The ruling effectively works to deter both driver misconduct and negligent manufacturing. After Green, the alleged negligence in causing the underlying accident can become outcome determinative, as a plaintiff may not recover if he is determined to be greater than 50 percent at fault. Cases for enhanced injuries often involve catastrophic injuries, such as death or brain damage, giving manufacturers a high exposure to liability. Green gives manufacturers a way to limit this exposure after an accident occurs if the manufacturer is able to allocate fault based on plaintiff’s comparative negligence in causing the injury. The ruling also allows manufacturers alleged to have designed a defective product to apportion liability to negligent third parties. Under Ind. Code § 34-20-8-1(a), the fault of the injured plaintiff, as well as all others who caused the harm, may be apportioned.

Although the issue was decided in the context of the “crashworthiness doctrine,” Green has implications for other products liability actions as well. Typically, an enhancement of injury claim involves vehicle collisions. However, the doctrine is merely a variation of the strict liability theory, and it extends a manufacturer’s liability to situations in which the defect did not cause the initial accident but rather increased the injury’s severity. In effect, the doctrine of enhanced injury merely expands the proximate cause requirement to include enhanced injuries. See Barnard v. Saturn Corp., a Div. of General Motors Corp., 790 N.E.2d 1023 (Ind. Ct. App. 2003). Green opens the door for the defense to argue plaintiff’s comparative fault in any litigation where a product is alleged to have enhanced an injury by failing to protect the plaintiff or prevent an accident, and ultimately gives manufacturer’s another way to limit liability exposure.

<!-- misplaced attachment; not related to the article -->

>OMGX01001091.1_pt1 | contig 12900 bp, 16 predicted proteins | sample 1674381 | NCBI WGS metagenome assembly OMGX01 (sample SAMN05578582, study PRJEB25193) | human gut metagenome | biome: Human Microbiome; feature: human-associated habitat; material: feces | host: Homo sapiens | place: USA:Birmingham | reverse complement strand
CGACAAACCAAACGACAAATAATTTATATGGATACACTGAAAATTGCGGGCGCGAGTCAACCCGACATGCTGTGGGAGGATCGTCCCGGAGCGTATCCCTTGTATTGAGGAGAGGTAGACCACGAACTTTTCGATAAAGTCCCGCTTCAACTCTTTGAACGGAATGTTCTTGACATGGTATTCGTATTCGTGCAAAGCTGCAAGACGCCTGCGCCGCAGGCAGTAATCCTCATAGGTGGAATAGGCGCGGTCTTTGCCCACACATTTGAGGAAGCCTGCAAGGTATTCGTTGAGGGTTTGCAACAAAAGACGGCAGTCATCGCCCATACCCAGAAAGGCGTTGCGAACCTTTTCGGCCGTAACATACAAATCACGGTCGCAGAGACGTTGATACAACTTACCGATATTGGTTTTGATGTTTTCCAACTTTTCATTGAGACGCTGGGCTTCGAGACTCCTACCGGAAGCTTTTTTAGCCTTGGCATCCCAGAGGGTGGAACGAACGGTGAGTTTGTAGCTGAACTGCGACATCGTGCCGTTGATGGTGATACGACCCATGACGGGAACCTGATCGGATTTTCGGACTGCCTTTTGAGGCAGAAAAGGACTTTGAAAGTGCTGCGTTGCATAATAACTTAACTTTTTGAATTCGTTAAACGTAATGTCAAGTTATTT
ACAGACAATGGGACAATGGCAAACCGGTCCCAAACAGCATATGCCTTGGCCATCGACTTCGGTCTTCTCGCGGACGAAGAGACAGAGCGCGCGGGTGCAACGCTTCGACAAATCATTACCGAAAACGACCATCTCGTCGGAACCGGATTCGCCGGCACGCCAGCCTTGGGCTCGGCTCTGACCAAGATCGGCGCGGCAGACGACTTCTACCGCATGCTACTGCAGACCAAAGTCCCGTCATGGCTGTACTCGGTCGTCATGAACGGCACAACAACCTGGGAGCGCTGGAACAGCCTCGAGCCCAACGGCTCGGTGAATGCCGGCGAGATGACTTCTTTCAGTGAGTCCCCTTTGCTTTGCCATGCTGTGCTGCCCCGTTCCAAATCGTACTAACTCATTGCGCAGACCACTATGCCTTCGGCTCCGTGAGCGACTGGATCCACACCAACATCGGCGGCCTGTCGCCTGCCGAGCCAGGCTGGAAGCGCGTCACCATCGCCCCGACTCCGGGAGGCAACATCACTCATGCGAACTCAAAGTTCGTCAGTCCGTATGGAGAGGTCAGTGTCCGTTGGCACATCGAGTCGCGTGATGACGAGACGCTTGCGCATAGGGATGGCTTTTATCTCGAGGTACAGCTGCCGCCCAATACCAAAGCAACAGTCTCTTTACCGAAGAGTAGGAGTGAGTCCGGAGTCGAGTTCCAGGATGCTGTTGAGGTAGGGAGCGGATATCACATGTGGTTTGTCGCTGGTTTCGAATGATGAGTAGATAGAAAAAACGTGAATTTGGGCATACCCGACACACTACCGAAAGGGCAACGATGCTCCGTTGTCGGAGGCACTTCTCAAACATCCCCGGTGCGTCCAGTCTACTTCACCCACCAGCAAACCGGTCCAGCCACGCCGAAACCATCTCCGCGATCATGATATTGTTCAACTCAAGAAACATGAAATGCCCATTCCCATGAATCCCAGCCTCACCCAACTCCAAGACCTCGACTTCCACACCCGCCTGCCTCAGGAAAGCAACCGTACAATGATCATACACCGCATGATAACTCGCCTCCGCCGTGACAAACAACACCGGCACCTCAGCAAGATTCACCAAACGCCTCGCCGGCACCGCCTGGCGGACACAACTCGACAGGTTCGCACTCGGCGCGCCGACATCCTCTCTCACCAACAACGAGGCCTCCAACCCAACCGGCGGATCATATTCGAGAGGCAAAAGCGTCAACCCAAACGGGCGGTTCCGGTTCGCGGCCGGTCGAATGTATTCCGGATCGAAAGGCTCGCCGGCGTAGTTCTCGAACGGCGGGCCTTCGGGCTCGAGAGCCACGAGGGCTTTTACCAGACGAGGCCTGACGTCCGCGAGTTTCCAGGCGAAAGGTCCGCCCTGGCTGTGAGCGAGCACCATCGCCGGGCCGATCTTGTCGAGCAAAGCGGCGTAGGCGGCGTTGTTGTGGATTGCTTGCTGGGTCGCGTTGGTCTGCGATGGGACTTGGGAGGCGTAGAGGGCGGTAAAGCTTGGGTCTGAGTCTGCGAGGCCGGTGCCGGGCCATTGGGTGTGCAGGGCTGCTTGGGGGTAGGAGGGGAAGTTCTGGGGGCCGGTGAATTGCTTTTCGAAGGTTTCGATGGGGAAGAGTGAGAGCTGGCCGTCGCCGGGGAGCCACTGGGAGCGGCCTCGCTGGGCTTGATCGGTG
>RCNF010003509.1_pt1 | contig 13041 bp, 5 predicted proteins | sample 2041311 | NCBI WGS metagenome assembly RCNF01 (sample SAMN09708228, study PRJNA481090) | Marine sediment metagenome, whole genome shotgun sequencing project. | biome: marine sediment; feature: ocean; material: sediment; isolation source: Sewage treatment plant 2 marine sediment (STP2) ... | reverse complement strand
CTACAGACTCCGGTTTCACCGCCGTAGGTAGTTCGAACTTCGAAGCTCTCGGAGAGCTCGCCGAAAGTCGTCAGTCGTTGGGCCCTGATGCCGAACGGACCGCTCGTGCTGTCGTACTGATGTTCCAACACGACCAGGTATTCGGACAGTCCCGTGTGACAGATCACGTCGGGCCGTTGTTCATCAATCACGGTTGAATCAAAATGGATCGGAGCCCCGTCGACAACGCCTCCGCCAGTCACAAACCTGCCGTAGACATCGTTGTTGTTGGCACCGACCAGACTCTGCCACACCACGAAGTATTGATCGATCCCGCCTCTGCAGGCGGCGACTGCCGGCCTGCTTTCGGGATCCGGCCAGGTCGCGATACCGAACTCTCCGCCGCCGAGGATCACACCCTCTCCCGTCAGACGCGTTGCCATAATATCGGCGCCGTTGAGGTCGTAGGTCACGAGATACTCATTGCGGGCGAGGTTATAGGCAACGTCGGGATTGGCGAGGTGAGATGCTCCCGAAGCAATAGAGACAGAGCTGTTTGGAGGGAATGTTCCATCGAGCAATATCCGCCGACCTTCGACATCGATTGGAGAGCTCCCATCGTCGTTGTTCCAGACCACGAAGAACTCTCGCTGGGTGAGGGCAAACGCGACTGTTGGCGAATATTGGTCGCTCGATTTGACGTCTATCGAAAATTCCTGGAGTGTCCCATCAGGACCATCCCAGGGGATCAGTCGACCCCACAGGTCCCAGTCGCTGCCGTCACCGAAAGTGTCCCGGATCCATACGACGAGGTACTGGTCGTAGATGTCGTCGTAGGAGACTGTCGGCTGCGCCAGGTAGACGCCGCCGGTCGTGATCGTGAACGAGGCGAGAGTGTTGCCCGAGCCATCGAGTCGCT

Imagine a construction worker on the roof of a building, who is required to use a safety harness when involved in that type of work. His company uses a safety harness manufactured by XYZ, designed to break a worker’s fall and prevent him from hitting the ground or any obstacles below. Before he begins his work, he puts on the safety harness but forgets to lock the clip hooking the harness to the safety line. He subsequently falls from the roof, and the clip breaks free from the safety line. Rather than falling to a point where the safety harness locks in and catches him, he falls to the ground and is severely injured. He files a lawsuit against XYZ, alleging that the design feature of the safety harness involving the clip and lock is defective and enhanced his injuries. He argues he would have sustained only minor injuries but for the defectively designed safety harness, which did not hold him when he fell.

XYZ alleges plaintiff misused the safety harness, which is a defense to a products liability action where a plaintiff’s physical harm is caused by a misuse of a product not reasonably expected by the manufacturer. If the court determines the construction worker misused the harness and is more than 50 percent at fault, the plaintiff cannot establish that the safety harness enhanced or proximately caused his injuries. However, assume the court finds plaintiff’s misuse of the product was foreseeable and that XYZ is not relieved from liability under the defense of misuse. At this point, if the plaintiff met his burden of proof for an enhanced injury claim (i.e., he successfully proved that XYZ placed a defectively designed and unreasonably dangerous product into the stream of commerce, that a feasible safer alternative product design existed, and that after the original impact the defectively designed product proximately caused the resulting injuries), he could recover from XYZ for his enhanced injuries.